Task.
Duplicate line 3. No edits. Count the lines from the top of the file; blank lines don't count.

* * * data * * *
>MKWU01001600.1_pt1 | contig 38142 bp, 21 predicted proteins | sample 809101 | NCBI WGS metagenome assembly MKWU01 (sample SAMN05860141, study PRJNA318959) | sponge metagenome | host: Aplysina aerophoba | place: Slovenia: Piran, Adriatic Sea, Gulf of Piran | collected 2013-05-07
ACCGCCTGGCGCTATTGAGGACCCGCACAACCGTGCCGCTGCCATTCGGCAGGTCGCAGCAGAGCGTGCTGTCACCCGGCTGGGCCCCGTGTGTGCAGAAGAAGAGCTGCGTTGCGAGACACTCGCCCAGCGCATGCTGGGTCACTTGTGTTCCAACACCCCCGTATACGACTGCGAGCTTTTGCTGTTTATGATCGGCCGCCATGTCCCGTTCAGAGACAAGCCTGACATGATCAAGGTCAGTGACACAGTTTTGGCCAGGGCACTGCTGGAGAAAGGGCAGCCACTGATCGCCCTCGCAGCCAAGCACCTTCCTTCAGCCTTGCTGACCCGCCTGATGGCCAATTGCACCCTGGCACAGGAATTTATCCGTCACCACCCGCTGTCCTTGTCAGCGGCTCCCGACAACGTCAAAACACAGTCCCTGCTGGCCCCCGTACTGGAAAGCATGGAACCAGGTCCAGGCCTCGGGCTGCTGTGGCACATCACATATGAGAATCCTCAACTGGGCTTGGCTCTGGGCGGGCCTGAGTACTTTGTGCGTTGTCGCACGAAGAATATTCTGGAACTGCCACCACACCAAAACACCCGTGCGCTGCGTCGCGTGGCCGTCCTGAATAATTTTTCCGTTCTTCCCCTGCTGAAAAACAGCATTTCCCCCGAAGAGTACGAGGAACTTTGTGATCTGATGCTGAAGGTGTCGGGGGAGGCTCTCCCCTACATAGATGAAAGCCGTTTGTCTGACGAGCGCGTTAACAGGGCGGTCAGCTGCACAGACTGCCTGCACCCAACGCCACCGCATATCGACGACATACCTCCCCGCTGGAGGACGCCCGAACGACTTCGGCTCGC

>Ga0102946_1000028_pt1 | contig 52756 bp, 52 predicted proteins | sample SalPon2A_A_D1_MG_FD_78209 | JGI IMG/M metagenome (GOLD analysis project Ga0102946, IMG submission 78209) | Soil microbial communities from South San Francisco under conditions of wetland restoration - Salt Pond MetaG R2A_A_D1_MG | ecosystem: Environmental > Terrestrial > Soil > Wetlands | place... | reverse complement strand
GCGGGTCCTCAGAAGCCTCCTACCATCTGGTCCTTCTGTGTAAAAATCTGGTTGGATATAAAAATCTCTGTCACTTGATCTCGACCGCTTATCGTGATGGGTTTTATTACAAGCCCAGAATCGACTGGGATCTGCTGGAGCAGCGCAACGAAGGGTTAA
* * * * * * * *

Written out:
>Ga0102946_1000028_pt1 | contig 52756 bp, 52 predicted proteins | sample SalPon2A_A_D1_MG_FD_78209 | JGI IMG/M metagenome (GOLD analysis project Ga0102946, IMG submission 78209) | Soil microbial communities from South San Francisco under conditions of wetland restoration - Salt Pond MetaG R2A_A_D1_MG | ecosystem: Environmental > Terrestrial > Soil > Wetlands | place... | reverse complement strand